Soccer in Sun and Shadow is the most lyrical sports book ever written. Perhaps this is also because its writer is one of the most lyrical authors in any language: Eduardo Galeano.
Galeano's rhythmic prose as poetry is often used in the service of explaining the injustices faced by Latin America. He's written about despots, dictators and revolutions. Here, Galeano puts his unmatched gifts toward the sport he clearly still loves with the ardor of a smitten teenager.
Galeano, in just about 300 pages, attempts nothing less than an exposition of the entire cultural history of soccer. No chapter is more than a few pages; some merit only a paragraph. Yet all are evocative, with words woven to create a mood as thrilling as watching the World Cup in a packed pub.
In soccer, Galeano finds both a reflection and extension of everything he loves and finds maddening about the part of the world that has been the central focus of his writing for decades. In describing the murder of a Colombian player, he observes: "As in all of Latin America, injustice and humiliation poison people's souls."
The most joyous parts of the book are when Galeano forgoes politics for a moment and describes the players who over the course of time have captured his imagination.
He writes, "I go about the world, hand outstretched, and in the stadiums I plead: 'A pretty move, for the love of God.' And when good soccer happens, I give thanks for the miracle and I don't give a damn which team or country performs it."
Dave Zirin is the author of Brazil's Dance With the Devil: The World Cup, The Olympics, and the Fight for Democracy.
ROBERT SIEGEL, HOST:
The World Cup starts next week in Brazil. The airwaves are already full of stories about the soccer tournament, and it's the inspiration for this week's Must Read, in which authors recommend books that relate to the news. Today, Dave Zirin tells us about a writer with a passion for soccer and for Latin America.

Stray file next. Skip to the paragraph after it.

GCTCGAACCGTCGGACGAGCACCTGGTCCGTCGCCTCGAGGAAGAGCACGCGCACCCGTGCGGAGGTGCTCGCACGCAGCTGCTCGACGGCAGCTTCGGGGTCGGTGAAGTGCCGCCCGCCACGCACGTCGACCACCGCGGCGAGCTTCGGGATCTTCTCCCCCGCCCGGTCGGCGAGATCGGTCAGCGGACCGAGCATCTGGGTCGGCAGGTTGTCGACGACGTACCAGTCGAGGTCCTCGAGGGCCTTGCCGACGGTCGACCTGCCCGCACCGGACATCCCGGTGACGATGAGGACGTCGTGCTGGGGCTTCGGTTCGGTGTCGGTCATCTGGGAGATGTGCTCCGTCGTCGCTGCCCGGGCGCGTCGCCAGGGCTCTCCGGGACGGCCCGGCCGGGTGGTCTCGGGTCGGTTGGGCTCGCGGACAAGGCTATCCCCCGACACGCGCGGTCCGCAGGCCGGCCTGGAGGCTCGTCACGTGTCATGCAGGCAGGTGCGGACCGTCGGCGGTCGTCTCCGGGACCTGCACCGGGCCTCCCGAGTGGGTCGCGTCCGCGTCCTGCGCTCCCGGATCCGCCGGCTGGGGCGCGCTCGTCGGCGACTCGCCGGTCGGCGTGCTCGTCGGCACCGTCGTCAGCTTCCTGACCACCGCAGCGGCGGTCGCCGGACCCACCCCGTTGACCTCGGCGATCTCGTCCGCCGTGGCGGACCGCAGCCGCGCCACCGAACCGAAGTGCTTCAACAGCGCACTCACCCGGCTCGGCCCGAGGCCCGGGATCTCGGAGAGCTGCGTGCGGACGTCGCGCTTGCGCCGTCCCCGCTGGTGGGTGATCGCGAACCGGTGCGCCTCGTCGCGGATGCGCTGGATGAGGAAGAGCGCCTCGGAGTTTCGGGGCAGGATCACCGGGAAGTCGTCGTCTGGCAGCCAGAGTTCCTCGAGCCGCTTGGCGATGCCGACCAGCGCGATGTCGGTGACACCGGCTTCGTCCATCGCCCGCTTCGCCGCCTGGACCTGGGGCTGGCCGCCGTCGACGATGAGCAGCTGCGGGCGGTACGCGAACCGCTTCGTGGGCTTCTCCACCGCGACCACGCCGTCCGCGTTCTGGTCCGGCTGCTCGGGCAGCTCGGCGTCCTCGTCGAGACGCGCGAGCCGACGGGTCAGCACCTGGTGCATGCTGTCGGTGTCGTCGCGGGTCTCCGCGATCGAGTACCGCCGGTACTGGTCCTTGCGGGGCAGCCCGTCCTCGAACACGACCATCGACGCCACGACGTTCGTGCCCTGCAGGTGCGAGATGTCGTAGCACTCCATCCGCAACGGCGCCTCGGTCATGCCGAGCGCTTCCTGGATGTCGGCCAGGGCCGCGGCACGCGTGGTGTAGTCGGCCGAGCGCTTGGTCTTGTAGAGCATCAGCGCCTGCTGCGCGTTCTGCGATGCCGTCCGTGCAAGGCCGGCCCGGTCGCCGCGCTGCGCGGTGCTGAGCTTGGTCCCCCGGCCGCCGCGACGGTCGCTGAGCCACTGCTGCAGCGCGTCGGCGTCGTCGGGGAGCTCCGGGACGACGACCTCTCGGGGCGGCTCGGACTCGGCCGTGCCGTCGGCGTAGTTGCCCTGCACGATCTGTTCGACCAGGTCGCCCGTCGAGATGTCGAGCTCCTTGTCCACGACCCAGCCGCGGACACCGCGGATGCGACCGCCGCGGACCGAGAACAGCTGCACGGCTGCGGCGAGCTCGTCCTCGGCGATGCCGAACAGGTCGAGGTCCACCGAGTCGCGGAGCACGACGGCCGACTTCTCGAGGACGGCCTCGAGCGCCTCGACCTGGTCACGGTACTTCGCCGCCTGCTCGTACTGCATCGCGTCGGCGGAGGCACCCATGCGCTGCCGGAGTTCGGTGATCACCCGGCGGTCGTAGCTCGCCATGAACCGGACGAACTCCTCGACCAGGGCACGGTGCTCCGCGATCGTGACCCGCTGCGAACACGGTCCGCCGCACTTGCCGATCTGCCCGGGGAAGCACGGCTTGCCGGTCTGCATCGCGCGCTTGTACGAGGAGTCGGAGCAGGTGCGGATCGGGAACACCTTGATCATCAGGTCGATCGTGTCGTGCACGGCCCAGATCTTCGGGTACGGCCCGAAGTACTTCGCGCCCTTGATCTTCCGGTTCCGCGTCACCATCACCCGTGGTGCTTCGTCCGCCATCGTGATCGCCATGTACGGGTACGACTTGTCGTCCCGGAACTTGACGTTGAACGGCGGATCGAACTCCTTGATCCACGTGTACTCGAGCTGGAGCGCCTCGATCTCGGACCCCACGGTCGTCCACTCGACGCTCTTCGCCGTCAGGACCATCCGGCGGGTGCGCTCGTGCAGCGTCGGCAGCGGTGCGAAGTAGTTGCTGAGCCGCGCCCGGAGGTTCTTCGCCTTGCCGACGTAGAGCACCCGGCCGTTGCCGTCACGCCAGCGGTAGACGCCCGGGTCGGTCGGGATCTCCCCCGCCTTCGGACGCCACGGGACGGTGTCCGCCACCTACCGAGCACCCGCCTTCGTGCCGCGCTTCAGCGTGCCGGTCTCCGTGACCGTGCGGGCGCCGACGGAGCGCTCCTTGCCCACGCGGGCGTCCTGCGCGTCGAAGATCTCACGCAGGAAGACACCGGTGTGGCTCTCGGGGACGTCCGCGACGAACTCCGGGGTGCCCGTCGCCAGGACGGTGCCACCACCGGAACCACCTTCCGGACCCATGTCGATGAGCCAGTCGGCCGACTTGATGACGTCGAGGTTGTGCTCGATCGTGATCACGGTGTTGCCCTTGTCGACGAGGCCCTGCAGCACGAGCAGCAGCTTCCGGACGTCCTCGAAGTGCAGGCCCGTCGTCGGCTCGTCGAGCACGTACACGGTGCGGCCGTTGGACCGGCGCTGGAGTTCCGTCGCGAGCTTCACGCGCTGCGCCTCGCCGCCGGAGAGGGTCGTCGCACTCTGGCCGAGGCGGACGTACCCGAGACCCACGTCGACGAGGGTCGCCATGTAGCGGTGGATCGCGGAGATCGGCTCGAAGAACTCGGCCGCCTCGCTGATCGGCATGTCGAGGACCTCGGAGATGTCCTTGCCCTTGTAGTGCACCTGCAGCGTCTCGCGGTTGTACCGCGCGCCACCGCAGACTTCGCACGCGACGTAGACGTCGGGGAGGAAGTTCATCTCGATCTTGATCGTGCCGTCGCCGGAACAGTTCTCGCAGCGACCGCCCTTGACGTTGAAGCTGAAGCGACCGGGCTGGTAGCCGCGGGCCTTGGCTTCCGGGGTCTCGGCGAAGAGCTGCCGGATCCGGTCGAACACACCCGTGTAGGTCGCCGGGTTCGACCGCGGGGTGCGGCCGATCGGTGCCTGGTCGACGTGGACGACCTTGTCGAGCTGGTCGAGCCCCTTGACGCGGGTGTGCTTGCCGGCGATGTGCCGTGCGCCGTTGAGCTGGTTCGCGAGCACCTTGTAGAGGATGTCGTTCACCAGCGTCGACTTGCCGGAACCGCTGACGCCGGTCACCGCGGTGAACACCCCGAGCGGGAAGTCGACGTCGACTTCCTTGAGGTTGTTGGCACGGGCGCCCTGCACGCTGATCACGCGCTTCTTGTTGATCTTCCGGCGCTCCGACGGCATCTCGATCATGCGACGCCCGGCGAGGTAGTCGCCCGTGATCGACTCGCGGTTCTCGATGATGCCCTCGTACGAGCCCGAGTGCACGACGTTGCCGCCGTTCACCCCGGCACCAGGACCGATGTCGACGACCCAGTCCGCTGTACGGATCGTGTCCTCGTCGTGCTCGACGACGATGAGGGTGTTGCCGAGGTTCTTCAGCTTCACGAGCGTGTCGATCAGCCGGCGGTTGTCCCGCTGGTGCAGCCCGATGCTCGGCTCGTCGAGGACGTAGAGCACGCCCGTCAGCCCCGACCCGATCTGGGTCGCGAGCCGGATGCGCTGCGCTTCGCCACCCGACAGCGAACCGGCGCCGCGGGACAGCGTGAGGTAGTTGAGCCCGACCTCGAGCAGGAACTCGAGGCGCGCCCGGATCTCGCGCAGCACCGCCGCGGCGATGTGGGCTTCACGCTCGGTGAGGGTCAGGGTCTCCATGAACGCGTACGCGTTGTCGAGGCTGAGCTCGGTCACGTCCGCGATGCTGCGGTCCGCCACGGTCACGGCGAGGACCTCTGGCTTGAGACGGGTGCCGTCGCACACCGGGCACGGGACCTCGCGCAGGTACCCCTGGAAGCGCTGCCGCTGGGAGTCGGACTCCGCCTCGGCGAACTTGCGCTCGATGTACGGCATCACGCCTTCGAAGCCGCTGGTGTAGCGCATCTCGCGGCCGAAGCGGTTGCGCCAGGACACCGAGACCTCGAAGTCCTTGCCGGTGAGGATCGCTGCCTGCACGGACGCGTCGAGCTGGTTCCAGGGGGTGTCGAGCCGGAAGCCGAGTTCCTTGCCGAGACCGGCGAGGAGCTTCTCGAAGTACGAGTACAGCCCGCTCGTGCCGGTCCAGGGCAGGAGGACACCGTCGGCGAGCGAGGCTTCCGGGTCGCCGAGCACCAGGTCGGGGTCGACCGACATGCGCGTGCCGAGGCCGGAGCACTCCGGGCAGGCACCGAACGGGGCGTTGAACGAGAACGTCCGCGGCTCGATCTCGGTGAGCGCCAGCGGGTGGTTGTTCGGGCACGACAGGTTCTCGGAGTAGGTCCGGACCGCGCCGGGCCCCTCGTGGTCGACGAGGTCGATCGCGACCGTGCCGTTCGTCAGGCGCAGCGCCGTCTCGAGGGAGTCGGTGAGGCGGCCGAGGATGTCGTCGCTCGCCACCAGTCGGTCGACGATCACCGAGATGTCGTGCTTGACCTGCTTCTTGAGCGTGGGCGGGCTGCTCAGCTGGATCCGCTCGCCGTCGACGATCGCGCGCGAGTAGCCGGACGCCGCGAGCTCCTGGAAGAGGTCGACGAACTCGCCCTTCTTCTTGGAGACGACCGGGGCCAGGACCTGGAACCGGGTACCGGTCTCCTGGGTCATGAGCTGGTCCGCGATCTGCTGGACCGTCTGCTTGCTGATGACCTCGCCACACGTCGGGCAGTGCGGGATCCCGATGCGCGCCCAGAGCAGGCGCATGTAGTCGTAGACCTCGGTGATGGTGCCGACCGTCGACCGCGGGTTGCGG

DAVE ZIRIN, BYLINE: In all of sports literature, one book stands out. "Soccer In Sun And Shadow" is the most lyrical sports book ever written. This should not be surprising. It's by one of the most transcendent authors in any language. Eduardo Galeano writes in rhythmic prose that's almost poetry. He has covered despots, dictators and revolution. Here, he puts his abilities toward the sport he clearly still loves like a smitten teenager.
Galeano is attempting nothing less than an exposition of the entire cultural history of soccer. He describes how the goalie is alone, condemned to watch the game from afar. He awaits his own execution by firing squad. He takes us back to the start of the sport in ancient China and the balls of straw used by the Egyptians.
Galeano has been writing about Latin America for decades. He loves this part of the world, and he finds it maddening. In soccer, this is reflected and extended. Talking about a person who murdered a Colombian player, he writes, (reading) as in all of Latin America, injustice and humiliation poison people's souls.
The most joyous parts of the book are when Galeano forgoes politics and describes the players who have captured his imagination. He writes, (reading) I go about the world, hand outstretched, and in the stadiums, I plead a pretty move for the love of God. And when good soccer happens, I give thanks for the miracle, and I don't give a damn which team or country performs it.
SIEGEL: The book is Eduardo Galeano's " Soccer In Sun And Shadow." It was recommended by Dave Zirin. His latest book is "Brazil's Dance With The Devil: The World Cup, The Olympics, And The Fight For Democracy." Transcript provided by NPR, Copyright NPR.